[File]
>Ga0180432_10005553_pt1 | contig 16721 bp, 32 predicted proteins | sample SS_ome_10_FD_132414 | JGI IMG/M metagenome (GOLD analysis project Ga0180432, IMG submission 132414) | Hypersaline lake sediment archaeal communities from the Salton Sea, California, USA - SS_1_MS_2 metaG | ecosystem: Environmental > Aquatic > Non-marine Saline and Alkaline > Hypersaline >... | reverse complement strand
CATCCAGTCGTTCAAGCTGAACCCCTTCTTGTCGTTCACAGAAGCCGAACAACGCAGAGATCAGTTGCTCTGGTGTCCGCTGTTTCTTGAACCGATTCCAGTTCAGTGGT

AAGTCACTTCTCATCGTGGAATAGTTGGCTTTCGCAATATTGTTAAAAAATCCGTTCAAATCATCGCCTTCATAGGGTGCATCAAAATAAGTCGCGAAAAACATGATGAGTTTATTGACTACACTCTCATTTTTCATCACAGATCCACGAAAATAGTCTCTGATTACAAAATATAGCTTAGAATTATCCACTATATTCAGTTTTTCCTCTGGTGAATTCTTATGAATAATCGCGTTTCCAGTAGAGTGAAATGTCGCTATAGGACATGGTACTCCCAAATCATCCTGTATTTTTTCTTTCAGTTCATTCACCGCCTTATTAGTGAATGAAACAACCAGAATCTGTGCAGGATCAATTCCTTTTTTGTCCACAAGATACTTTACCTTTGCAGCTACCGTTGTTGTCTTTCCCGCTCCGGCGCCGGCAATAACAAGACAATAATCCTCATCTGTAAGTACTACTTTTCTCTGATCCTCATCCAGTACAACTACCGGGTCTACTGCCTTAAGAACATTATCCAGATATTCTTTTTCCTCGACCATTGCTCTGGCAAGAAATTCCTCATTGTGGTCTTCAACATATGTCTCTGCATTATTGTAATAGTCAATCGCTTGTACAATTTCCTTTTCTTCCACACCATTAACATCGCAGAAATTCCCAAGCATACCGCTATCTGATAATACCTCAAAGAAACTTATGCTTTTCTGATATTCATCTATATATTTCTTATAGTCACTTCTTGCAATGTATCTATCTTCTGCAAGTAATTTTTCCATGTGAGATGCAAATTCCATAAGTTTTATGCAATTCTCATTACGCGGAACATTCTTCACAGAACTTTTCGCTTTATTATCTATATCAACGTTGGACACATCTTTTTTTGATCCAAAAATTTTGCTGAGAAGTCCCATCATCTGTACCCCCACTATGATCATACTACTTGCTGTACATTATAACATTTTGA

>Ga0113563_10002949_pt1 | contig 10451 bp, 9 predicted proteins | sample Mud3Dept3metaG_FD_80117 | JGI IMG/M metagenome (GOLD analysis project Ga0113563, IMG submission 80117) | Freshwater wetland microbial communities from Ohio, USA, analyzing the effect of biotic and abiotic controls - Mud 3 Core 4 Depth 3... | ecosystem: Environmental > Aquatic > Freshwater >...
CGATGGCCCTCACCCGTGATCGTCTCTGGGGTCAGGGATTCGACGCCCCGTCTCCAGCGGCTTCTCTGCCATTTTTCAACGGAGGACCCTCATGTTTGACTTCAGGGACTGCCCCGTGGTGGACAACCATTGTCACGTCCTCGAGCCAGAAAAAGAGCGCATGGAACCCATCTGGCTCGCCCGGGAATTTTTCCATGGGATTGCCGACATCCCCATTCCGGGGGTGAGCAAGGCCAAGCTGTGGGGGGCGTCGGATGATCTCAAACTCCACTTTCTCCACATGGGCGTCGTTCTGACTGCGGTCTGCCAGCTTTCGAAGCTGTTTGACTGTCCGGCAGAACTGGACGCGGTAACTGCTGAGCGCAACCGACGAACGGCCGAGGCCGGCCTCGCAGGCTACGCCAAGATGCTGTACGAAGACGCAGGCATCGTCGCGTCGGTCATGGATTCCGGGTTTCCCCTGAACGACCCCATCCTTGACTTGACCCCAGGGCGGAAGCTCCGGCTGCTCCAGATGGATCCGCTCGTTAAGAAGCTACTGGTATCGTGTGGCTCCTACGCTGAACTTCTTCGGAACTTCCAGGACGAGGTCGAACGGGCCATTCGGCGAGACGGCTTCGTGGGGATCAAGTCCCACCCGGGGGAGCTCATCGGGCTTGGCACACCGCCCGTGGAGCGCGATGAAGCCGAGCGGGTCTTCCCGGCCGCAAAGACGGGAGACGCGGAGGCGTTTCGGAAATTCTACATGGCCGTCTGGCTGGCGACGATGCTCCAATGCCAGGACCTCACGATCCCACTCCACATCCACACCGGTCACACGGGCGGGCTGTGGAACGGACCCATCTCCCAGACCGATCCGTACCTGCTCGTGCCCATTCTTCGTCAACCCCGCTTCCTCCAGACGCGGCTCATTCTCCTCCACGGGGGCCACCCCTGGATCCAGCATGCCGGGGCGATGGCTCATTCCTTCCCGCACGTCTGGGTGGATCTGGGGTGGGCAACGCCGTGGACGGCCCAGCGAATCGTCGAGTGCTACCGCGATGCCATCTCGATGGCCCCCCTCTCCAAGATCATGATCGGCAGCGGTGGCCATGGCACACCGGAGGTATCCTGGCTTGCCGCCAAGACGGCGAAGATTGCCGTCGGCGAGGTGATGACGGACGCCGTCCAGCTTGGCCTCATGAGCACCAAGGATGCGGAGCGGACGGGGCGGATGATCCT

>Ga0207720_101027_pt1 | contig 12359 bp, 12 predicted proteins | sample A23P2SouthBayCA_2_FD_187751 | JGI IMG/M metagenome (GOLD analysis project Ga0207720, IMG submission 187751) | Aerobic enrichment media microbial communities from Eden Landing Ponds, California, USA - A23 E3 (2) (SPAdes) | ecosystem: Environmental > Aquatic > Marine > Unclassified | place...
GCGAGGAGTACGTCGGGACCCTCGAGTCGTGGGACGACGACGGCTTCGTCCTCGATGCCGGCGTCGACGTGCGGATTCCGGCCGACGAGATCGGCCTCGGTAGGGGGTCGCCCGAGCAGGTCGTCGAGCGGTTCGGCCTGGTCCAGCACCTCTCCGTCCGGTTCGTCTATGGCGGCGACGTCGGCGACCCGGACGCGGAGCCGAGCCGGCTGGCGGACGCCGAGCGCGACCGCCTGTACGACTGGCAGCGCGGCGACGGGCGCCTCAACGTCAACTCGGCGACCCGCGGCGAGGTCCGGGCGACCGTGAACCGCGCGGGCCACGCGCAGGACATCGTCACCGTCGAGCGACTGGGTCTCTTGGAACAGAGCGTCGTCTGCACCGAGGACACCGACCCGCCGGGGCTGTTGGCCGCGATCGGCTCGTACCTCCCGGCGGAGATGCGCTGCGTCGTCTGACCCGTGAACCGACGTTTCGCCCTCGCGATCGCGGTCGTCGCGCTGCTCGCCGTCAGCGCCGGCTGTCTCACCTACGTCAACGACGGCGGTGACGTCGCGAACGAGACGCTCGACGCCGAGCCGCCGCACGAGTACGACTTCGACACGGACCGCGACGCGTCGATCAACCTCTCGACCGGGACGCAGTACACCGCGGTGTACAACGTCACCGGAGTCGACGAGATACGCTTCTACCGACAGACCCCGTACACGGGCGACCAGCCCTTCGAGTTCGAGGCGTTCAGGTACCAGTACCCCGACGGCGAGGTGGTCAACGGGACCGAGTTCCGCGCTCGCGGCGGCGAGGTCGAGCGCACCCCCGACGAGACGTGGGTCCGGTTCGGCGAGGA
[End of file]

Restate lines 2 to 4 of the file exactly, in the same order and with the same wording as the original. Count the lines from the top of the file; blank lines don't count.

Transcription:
CATCCAGTCGTTCAAGCTGAACCCCTTCTTGTCGTTCACAGAAGCCGAACAACGCAGAGATCAGTTGCTCTGGTGTCCGCTGTTTCTTGAACCGATTCCAGTTCAGTGGT

AAGTCACTTCTCATCGTGGAATAGTTGGCTTTCGCAATATTGTTAAAAAATCCGTTCAAATCATCGCCTTCATAGGGTGCATCAAAATAAGTCGCGAAAAACATGATGAGTTTATTGACTACACTCTCATTTTTCATCACAGATCCACGAAAATAGTCTCTGATTACAAAATATAGCTTAGAATTATCCACTATATTCAGTTTTTCCTCTGGTGAATTCTTATGAATAATCGCGTTTCCAGTAGAGTGAAATGTCGCTATAGGACATGGTACTCCCAAATCATCCTGTATTTTTTCTTTCAGTTCATTCACCGCCTTATTAGTGAATGAAACAACCAGAATCTGTGCAGGATCAATTCCTTTTTTGTCCACAAGATACTTTACCTTTGCAGCTACCGTTGTTGTCTTTCCCGCTCCGGCGCCGGCAATAACAAGACAATAATCCTCATCTGTAAGTACTACTTTTCTCTGATCCTCATCCAGTACAACTACCGGGTCTACTGCCTTAAGAACATTATCCAGATATTCTTTTTCCTCGACCATTGCTCTGGCAAGAAATTCCTCATTGTGGTCTTCAACATATGTCTCTGCATTATTGTAATAGTCAATCGCTTGTACAATTTCCTTTTCTTCCACACCATTAACATCGCAGAAATTCCCAAGCATACCGCTATCTGATAATACCTCAAAGAAACTTATGCTTTTCTGATATTCATCTATATATTTCTTATAGTCACTTCTTGCAATGTATCTATCTTCTGCAAGTAATTTTTCCATGTGAGATGCAAATTCCATAAGTTTTATGCAATTCTCATTACGCGGAACATTCTTCACAGAACTTTTCGCTTTATTATCTATATCAACGTTGGACACATCTTTTTTTGATCCAAAAATTTTGCTGAGAAGTCCCATCATCTGTACCCCCACTATGATCATACTACTTGCTGTACATTATAACATTTTGA

>Ga0113563_10002949_pt1 | contig 10451 bp, 9 predicted proteins | sample Mud3Dept3metaG_FD_80117 | JGI IMG/M metagenome (GOLD analysis project Ga0113563, IMG submission 80117) | Freshwater wetland microbial communities from Ohio, USA, analyzing the effect of biotic and abiotic controls - Mud 3 Core 4 Depth 3... | ecosystem: Environmental > Aquatic > Freshwater >...